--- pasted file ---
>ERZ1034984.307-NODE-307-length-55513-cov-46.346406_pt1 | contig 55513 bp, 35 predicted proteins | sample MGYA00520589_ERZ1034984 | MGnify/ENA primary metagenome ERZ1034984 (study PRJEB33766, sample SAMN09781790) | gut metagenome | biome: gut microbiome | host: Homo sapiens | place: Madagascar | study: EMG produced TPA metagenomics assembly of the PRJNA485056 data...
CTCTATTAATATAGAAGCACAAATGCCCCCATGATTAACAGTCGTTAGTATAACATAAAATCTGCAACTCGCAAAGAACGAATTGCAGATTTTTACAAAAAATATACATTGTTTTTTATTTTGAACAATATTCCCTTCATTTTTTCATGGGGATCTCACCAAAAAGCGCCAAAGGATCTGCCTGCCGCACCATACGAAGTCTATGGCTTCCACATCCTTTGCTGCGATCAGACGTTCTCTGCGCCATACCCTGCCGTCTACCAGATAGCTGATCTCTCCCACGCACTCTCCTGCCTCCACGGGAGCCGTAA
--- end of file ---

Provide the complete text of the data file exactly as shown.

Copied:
>ERZ1034984.307-NODE-307-length-55513-cov-46.346406_pt1 | contig 55513 bp, 35 predicted proteins | sample MGYA00520589_ERZ1034984 | MGnify/ENA primary metagenome ERZ1034984 (study PRJEB33766, sample SAMN09781790) | gut metagenome | biome: gut microbiome | host: Homo sapiens | place: Madagascar | study: EMG produced TPA metagenomics assembly of the PRJNA485056 data...
CTCTATTAATATAGAAGCACAAATGCCCCCATGATTAACAGTCGTTAGTATAACATAAAATCTGCAACTCGCAAAGAACGAATTGCAGATTTTTACAAAAAATATACATTGTTTTTTATTTTGAACAATATTCCCTTCATTTTTTCATGGGGATCTCACCAAAAAGCGCCAAAGGATCTGCCTGCCGCACCATACGAAGTCTATGGCTTCCACATCCTTTGCTGCGATCAGACGTTCTCTGCGCCATACCCTGCCGTCTACCAGATAGCTGATCTCTCCCACGCACTCTCCTGCCTCCACGGGAGCCGTAA